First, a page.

Crotalaria eriocarpa Benth.
Crotalaria guatemalensis Benth.
Common Name: Chipilin
Crotalaria cajanifolia is an erect, herbaceous perennial that sometimes forms a woody base[
]. It commonly grows about 1 - 1.5 metres tall, though sometimes it is smaller[
This species is used commonly as a vegetable in Mesoamerica and, along with C. Longirostrata, is the most commonly eaten Crotolaria in Mesoamerica[
No specific mention of toxicity has been seen for this species, but many members of this genus are known to contain pyrrolizidine alkaloids, the most potent of which in this genus are monocrotaline, retrorsine and retronecine[
]. These alkaloids have a cumulative effect upon the body and, unless concentrations in a plant are high, occasional consumption is generally completely safe. Pyrrolizidine alkaloids are derived from amino acids including ornithine. Many of these alkaloids have pronounced hepatic toxicity, but the lungs and other organs may be affected as well. Mutagenic and carcinogenic activities of pyrrolizidine alkaloids have also been reported[
Central America from Panama north to Mexico, also in Cuba.
Moist thickets and fields, often in waste or cultivated ground, sometimes on brushy rocky hillsides, at elevations of 200 - 2,400 metres[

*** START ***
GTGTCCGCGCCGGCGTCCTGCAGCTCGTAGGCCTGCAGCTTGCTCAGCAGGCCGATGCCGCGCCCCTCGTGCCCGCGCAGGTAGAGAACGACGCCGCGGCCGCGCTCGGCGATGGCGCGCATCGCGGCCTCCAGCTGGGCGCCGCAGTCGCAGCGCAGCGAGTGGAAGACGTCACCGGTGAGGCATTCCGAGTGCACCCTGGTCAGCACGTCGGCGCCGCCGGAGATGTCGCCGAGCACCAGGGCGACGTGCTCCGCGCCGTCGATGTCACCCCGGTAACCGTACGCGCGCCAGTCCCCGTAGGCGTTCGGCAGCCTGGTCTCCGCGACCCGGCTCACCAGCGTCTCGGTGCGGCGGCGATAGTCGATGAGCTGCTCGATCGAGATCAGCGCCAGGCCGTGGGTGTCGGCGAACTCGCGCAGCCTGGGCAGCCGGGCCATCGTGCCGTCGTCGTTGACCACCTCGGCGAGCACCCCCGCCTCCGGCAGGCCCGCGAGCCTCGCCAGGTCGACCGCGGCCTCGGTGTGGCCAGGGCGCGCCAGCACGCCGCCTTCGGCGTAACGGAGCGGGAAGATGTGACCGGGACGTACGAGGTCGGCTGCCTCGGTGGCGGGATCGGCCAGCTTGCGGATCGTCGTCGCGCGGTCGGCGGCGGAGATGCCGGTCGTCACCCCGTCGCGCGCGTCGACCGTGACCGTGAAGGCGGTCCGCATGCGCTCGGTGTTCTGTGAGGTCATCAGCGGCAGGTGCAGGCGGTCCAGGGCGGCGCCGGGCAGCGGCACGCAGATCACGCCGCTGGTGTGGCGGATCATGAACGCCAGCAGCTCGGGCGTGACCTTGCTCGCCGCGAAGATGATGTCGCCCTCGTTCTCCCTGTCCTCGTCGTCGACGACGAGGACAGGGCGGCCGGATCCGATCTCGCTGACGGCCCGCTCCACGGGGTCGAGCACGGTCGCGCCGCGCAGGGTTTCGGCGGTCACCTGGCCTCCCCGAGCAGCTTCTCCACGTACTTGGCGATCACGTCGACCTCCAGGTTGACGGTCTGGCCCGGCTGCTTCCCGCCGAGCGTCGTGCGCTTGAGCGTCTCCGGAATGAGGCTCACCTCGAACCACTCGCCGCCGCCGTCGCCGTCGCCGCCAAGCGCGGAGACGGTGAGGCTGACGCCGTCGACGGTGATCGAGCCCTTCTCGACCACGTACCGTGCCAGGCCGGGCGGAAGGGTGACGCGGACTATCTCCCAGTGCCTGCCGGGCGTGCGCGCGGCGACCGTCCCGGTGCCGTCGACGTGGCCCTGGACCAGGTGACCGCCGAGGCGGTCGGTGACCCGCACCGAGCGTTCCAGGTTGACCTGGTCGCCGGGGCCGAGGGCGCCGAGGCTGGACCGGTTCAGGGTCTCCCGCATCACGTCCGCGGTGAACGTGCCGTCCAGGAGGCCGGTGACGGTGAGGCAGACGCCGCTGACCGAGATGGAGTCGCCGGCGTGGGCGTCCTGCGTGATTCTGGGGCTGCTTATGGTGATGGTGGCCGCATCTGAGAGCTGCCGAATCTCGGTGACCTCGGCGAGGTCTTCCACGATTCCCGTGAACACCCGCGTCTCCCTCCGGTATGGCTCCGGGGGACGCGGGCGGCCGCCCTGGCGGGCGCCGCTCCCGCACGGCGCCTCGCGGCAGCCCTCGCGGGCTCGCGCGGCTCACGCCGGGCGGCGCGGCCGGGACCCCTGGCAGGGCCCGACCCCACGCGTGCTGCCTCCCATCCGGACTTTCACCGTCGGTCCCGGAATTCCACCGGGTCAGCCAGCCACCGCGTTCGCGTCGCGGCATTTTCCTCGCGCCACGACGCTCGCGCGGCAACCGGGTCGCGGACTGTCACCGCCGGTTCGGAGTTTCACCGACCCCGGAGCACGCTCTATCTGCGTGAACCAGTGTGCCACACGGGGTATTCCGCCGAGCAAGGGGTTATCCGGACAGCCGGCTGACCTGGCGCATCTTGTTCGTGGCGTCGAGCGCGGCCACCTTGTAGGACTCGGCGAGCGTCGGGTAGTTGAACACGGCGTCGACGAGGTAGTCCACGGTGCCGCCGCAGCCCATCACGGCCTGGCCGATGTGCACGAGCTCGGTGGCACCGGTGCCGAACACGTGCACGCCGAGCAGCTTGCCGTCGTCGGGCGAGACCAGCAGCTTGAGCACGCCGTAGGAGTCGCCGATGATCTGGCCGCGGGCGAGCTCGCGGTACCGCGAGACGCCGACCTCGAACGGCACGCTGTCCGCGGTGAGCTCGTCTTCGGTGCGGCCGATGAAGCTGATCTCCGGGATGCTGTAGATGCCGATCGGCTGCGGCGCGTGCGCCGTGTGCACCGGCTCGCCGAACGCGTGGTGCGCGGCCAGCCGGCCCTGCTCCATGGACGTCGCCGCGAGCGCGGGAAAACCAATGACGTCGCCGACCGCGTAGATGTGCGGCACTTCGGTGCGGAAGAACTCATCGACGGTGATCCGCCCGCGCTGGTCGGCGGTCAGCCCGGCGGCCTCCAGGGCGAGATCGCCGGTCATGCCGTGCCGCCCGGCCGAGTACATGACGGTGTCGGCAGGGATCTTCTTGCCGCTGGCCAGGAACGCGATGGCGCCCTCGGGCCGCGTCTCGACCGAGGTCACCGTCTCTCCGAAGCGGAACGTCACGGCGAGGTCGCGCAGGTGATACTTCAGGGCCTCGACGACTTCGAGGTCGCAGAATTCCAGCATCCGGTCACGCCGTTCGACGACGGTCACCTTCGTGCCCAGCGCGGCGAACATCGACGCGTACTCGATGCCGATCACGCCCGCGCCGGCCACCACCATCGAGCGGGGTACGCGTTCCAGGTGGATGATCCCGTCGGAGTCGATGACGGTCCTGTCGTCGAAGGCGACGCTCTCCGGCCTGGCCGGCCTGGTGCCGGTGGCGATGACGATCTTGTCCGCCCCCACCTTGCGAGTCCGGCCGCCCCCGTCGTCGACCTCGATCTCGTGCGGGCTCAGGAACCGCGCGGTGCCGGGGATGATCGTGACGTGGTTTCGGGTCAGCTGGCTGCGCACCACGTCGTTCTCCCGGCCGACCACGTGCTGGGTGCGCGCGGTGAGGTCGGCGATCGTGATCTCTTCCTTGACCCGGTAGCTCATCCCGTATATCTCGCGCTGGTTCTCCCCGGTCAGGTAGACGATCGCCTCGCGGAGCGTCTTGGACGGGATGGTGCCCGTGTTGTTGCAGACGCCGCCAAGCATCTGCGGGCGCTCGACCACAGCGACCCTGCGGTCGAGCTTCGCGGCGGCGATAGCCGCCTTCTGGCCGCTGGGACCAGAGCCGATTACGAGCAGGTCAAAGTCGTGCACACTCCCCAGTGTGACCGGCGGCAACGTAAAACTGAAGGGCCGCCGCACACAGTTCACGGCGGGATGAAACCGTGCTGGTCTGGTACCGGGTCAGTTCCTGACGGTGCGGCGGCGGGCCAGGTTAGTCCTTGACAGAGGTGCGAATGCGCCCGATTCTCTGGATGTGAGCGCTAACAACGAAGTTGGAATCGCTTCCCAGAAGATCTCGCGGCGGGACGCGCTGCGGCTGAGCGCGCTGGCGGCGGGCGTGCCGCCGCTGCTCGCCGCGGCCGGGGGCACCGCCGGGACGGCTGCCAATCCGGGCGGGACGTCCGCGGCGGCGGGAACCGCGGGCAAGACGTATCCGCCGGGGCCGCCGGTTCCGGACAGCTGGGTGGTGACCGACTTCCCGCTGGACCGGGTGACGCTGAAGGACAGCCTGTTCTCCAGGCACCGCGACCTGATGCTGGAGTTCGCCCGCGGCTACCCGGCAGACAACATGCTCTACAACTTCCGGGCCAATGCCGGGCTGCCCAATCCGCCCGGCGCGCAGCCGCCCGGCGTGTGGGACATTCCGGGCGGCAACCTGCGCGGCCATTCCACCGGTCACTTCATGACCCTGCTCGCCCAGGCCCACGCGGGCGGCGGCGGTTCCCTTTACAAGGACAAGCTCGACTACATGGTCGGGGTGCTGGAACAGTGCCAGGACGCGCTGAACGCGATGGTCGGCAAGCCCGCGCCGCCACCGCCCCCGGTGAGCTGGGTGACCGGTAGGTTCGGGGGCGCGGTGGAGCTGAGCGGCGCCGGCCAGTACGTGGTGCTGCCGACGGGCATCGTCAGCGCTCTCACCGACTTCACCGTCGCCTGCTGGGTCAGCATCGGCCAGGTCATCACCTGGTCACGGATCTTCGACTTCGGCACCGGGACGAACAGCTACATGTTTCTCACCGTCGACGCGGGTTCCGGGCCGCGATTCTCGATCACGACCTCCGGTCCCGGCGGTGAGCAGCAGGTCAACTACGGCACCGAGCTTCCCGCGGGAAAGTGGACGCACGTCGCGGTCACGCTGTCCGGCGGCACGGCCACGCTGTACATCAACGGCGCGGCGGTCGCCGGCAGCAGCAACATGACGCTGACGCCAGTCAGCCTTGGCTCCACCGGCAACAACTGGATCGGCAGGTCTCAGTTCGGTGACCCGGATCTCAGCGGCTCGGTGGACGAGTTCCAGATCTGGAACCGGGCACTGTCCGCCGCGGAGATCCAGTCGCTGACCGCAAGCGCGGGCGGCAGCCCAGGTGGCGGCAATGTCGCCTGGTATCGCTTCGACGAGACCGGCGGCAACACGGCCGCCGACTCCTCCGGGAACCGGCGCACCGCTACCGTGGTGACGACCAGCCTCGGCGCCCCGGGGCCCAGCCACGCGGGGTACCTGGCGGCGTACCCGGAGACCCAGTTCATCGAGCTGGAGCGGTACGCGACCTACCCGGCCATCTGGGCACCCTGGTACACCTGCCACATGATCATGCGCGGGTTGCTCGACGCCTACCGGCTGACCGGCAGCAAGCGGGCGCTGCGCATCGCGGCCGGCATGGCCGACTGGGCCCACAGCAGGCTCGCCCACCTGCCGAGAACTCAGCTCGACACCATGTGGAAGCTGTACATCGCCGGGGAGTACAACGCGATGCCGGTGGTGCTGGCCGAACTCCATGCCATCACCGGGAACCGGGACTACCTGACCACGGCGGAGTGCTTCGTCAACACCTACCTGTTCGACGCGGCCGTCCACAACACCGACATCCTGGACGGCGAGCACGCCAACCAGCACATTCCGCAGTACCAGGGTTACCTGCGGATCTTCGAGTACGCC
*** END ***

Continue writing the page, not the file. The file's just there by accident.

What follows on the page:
Plants in this genus generally prefer a sunny position, succeeding in dry to moist, well-drained soils[
We have no specific report for this species, but most species in this genus have a symbiotic relationship with certain soil bacteria; these bacteria form nodules on the roots and fix atmospheric nitrogen. Some of this nitrogen is utilized by the growing plant but some can also be used by other plants growing nearby[
The leaves and young shoots are used as a vegetable or potherb[
]. One of the two most commonly used members of this genus in Mesoamerica[
Seed - pre-soaking the seed for 12 hours in warm water can help to reduce germination time. If you have sufficient seed then it can be sown in situ. Otherwise sow in trays in a nursey and, when the seedlings are large enough to handle, pot them up into individual pots. Plant out when 15cm or more tall.
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